Republicans scored big victories on Tuesday and edged closer to taking control of the U.S. Senate in midterms elections that could tip the balance of power away from President Barack Obama for his remaining two years in office.
Voters unhappy with Obama, worried about the economy and weary of partisan gridlock in Washington set Republicans on what could be a course to a majority in both chambers of Congress for the first time since elections in 2006.
Republican Senate candidates picked up Democratic seats in Montana, Colorado, West Virginia, South Dakota and Arkansas - giving them five out of the six gains they need to control the 100-member chamber.
The outcome of the elections suggested Obama would face a tougher final two years in office, complicated by greater Republican power and influence in Washington. He called in congressional leaders for a post-election meeting on Friday.
Republican challenger Tom Cotton kicked off the Senate surge by defeating Democratic incumbent Mark Pryor in Arkansas, despite frantic get-out-the-vote efforts by former President Bill Clinton, who hails from Arkansas.
Along with Cotton, Republicans Shelley Moore Capito in West Virginia, Mike Rounds in South Dakota, Cory Gardner in Colorado and Steve Daines in Montana also won.
But Democratic Senator Mary Landrieu of Louisiana forced her tough re-election fight into a runoff against Republican Bill Cassidy in December. In another critical race, Republican David Perdue won by a large enough margin against Democrat Michelle Nunn to avoid a run-off in Georgia, CNN projected.
Election Day polling by Reuters/Ipsos found a dour mood among the electorate with less than one-third of voters believing the country is headed in the right direction.
Tuesday's elections were deciding 36 senators, 36 state governors and all 435 members of the House of Representatives.
In another boost for Republicans, Senate Republican leader Mitch McConnell of Kentucky won his re-election battle, fending off Democrat Alison Lundergan Grimes in a race that had been close for months until McConnell pulled away in the polls in recent days.
If Republicans go on to win the Senate, McConnell would replace Democrat Harry Reid as Senate majority leader, putting him in a powerful position on Capitol Hill. In his victory speech, McConnell said "it's time to turn this country around."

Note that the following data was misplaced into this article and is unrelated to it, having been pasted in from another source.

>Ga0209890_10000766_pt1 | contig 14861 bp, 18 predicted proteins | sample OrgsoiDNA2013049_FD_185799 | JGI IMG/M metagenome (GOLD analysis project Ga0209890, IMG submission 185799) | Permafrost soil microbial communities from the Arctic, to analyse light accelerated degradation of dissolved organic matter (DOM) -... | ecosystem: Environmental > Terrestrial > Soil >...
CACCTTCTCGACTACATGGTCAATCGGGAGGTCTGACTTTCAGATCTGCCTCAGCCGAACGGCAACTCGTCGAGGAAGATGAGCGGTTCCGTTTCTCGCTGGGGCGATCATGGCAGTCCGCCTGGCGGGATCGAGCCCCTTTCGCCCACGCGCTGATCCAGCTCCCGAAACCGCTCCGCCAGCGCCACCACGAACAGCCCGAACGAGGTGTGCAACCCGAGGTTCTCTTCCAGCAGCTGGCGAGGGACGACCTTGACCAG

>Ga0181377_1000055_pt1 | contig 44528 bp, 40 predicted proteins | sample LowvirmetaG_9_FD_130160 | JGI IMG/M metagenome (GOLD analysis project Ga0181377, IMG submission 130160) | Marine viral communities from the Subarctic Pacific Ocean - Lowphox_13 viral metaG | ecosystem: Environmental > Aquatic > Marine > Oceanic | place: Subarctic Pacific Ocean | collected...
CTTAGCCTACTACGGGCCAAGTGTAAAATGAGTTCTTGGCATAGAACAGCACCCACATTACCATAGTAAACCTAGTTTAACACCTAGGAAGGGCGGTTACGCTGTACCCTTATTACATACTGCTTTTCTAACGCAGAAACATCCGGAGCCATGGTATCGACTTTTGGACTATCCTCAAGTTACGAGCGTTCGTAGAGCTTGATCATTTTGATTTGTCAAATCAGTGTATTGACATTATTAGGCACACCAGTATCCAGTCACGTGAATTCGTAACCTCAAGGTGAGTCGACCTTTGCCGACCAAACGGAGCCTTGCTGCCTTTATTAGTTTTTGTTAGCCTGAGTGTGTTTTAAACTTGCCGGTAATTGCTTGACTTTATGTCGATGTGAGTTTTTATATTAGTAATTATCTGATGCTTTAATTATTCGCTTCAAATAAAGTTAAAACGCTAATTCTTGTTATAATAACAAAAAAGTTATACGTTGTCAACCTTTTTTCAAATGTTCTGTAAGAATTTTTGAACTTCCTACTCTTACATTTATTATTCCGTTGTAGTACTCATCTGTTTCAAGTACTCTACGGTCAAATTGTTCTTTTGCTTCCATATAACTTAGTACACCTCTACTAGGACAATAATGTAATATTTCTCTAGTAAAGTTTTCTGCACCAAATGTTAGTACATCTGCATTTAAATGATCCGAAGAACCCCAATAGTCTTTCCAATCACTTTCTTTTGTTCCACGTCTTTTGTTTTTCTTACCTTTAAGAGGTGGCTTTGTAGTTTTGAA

"Some things don't change after tonight. I don't expect the president to wake up tomorrow and view the world any differently than he did when he woke up this morning. He knows I won't either. But we do have an obligation to work together on issues where we can agree," he said.
Television networks projected the House will remain under the control of Republicans, who are expected to add to their 233-199 majority in the chamber.
If Republicans do take over the Senate, they would have a majority in both chambers of Congress, in what would be the most dramatic political shift since Obama entered the White House in early 2009. It might force the president to make more concessions to his Republican opponents than he would prefer.
Showing his willingness to reach out, Obama has invited Republican and Democratic leaders from both houses of Congress to a White House meeting on Friday.
In a key win for Democrats, Jeanne Shaheen won re-election in New Hampshire in what polls had forecast as a tight race, ABC projected.
A barometer for Democrats was whether they would be able to hold North Carolina, where incumbent Democratic Senator Kay Hagan had an early lead in her closely fought battle against Republican challenger Thom Tillis.
Obama, whose 40 percent approval rating made him unwelcome on the campaign trail for many fellow Democrats, cast the race as critical in a radio interview with Charlotte, North Carolina, station, the Artie and Fly Ty show.
"If we lose North Carolina then we lose the Senate. And if we lose the Senate then the Republicans are setting the agenda," Obama said.
In Virginia, heavily favored Democratic incumbent Senator Mark Warner found himself in a surprisingly close fight against Republican challenger Ed Gillespie, with much of the vote counted.
In the most closely watched governors' races, Florida's Republican Governor Rick Scott edged out Democrat Charlie Crist, and Republican Scott Walker survived a challenge from Democrat Mary Burke in Wisconsin.
The White House tried to play down the prospect of sharp changes in strategy after the election, saying Obama would seek common ground with Congress on areas like trade and infrastructure.
On other issues, like climate change and immigration reform, Obama is likely to continue to take actions on his own. By the end of the year, he is expected to announce executive action to defer deportations for some undocumented immigrants.
Jay Carney, Obama's former spokesman, said he expects Obama to make an "all-out push" on his priorities regardless of the makeup of Congress.
Obama spent Election Day in meetings with advisers and planned to watch election returns at the White House on Tuesday night.
White House spokesman Josh Earnest said the election was not a referendum on Obama's policies. "The vast majority of voters across the country are making decisions in this election based on the candidates themselves, and not on President Obama," he said, citing polling data.
Whatever the case, Obama will face pressure to make changes at the White House if his party loses the Senate. A Reuters/Ipsos poll showed 75 percent of respondents believe the administration needs to "rethink" how it approaches major issues facing the United States. Sixty-four percent said Obama should replace some of his senior staff after the election
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